In 2017, I was fortunate enough to give a handful of talks at Ascender, a Pittsburgh-based incubator. The talks were part of their Starter Series, a monthly event geared toward first-time entrepreneurs.
After I transitioned to freelancing in 2016, the folks at Ascender were kind enough to offer me a desk, in exchange for providing technical guidance and consulting to their incubatees. In the two years I was there, I had the good fortune of chatting with dozens of folks about their businesses, helping them to determine when—and if—they should invest in technology, what technical approaches might make sense for their companies, and where to find reliable resources.
My Starter Series talks were borne of those conversations, and the common threads that ran between them. As Don Draper said, “Technology is a glittering lure,” and, at least in Pittsburgh, it’s what newer entreprenuers tend to get most excited about. But, the bridge between an idea and a product is vast. With product development typically representing the largest expense a new company might face, the margin for error is slim.
It became my role, as much as anything else, to help folks identify the distance between idea and product, and to help them span that distance with the least amount of technology possible.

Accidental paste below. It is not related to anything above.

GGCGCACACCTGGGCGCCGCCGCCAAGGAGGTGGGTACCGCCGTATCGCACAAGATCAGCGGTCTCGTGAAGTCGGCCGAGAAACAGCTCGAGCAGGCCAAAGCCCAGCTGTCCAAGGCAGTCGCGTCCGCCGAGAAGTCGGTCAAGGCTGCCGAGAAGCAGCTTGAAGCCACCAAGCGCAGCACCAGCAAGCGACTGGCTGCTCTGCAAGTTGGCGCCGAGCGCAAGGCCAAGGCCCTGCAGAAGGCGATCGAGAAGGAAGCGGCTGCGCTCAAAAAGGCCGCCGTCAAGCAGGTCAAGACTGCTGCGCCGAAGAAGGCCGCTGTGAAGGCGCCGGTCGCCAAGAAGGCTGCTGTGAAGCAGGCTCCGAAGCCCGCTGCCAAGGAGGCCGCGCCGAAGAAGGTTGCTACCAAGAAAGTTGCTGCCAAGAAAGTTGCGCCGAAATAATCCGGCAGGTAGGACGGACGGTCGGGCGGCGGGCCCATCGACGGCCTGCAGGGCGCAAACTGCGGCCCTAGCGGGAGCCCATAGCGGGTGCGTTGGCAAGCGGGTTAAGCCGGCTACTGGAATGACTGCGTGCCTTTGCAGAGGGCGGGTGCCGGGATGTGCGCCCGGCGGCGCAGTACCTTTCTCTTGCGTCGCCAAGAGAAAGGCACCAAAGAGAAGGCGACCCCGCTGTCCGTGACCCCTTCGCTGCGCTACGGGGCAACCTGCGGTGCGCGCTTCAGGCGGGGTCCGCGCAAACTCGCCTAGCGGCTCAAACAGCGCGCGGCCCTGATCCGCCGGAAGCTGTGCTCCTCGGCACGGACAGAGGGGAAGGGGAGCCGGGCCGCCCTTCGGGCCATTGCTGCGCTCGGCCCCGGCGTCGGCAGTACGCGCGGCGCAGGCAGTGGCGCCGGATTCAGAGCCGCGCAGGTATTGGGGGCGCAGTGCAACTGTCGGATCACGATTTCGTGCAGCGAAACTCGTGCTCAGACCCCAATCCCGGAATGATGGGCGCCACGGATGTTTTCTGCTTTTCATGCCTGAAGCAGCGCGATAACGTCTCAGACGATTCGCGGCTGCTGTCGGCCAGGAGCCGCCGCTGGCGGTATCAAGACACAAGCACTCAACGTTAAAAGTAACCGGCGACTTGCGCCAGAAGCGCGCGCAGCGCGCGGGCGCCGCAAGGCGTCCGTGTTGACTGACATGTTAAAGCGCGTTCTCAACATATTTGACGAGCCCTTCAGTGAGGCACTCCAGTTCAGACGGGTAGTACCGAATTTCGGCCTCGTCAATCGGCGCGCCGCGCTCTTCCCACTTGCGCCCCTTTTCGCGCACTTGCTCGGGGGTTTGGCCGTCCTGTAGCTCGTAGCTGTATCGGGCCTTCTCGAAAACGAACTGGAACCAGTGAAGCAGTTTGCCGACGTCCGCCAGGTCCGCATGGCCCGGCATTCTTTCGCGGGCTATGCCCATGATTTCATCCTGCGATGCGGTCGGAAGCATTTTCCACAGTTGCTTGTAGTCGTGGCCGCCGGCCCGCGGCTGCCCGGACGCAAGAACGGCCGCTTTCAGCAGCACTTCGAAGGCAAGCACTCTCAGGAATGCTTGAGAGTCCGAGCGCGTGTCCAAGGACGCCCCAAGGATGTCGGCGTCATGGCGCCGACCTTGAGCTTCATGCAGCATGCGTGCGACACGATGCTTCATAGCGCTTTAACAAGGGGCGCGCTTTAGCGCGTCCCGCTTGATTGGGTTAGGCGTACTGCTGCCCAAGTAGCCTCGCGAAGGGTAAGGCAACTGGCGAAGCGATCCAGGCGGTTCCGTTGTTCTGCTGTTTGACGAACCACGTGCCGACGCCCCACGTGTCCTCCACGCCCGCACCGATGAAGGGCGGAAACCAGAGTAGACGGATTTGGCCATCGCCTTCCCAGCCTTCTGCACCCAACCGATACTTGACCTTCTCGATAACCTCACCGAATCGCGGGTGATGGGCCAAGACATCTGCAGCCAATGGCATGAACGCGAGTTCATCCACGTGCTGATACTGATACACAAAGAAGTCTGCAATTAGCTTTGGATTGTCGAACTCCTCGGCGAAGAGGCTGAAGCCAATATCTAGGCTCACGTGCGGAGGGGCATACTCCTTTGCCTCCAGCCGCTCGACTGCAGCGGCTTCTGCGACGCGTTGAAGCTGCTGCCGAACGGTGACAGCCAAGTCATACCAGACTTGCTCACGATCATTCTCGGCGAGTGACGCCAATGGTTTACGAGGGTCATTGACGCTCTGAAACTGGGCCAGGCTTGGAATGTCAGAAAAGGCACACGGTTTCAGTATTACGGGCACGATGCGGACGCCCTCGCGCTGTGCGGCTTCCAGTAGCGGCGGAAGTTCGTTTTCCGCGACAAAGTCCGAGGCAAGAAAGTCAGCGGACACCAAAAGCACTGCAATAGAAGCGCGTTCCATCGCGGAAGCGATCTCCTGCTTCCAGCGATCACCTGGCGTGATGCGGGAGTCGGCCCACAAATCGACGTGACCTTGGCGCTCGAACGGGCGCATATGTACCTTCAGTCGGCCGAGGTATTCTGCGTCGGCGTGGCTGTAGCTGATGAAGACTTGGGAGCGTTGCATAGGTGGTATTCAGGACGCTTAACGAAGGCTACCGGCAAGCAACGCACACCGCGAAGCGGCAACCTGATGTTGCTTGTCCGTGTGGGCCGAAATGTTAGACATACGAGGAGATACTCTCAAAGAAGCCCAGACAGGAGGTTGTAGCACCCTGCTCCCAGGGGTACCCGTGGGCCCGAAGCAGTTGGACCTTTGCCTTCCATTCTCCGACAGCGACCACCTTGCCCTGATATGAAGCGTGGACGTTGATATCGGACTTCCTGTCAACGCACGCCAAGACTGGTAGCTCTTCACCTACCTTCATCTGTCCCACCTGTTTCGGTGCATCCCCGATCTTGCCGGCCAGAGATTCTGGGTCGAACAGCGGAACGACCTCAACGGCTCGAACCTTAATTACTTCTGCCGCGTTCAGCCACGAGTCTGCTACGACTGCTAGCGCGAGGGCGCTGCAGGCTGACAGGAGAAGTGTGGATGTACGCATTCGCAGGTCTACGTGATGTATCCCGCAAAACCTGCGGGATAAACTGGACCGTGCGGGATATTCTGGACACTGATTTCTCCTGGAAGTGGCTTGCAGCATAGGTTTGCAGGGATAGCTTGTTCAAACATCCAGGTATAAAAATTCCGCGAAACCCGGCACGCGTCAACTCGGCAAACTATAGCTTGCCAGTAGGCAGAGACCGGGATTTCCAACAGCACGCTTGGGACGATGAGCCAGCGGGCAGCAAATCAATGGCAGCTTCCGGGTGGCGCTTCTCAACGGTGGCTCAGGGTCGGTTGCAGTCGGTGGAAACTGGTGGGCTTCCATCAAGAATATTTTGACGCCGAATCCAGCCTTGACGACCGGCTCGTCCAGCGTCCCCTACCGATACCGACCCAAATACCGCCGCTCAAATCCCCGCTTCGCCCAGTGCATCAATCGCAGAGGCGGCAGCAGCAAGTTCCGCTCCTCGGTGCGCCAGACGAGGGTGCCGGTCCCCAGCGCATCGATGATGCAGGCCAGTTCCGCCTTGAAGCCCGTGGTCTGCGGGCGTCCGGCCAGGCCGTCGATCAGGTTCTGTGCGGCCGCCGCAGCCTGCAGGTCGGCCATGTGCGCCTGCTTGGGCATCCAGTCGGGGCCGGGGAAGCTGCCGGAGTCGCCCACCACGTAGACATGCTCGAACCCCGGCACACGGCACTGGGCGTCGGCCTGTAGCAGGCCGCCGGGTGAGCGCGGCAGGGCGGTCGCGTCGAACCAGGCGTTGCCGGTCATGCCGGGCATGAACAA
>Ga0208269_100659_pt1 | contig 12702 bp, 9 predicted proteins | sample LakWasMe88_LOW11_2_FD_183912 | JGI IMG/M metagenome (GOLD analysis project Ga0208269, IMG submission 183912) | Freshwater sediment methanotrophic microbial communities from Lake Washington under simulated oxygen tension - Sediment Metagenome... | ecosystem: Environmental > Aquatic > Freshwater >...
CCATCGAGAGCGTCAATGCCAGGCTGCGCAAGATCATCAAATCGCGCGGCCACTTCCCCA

That’s where the click-baity title of the talk comes from. My goal was to emphasize the importance of the work to be done before we ever start coding. Using basic tools like Mailchimp, Google Forms, and even platforms like Invision and Webflow, an entreprenuer can validate, shape, and hone their ideas—and prove they alleviate somebody’s pain—before they ever have to talk to somebody like me.
In the talk, I tried to re-define an MVP as an experiment (guided by the Scientific Method, no less) that an entrepreneur could undergo to validate a single assumption about their business idea. Looking back on it now, that framing doesn’t entirely hold up: the experiments I advocated for aren’t MVPs, but rather the homework leading up to the MVP. But, an MVP is exciting, and homework is not, and so I tried to stretch the definition to cover the entire process.
And yet, I still stand by the sentiment of the talk: there are assumptions buried within every idea that we have, and it’s the entreprenuer’s job to root them out. That process requires empathy, humility, and a willingness to be profoundly incorrect. It’s an extremely difficult task, but it’s also one that’s far easier before spending tens of thousands on technology.
Here are the slides, in all their flawed glory, for that talk.
I also want to extend a special things to the Ascender team for putting up with me for all that time: Stephan Mueller, Bobby Zappala, Nadyli Nuñez, Jenny Sharpe, and Beth Klebacha. I miss y’all daily.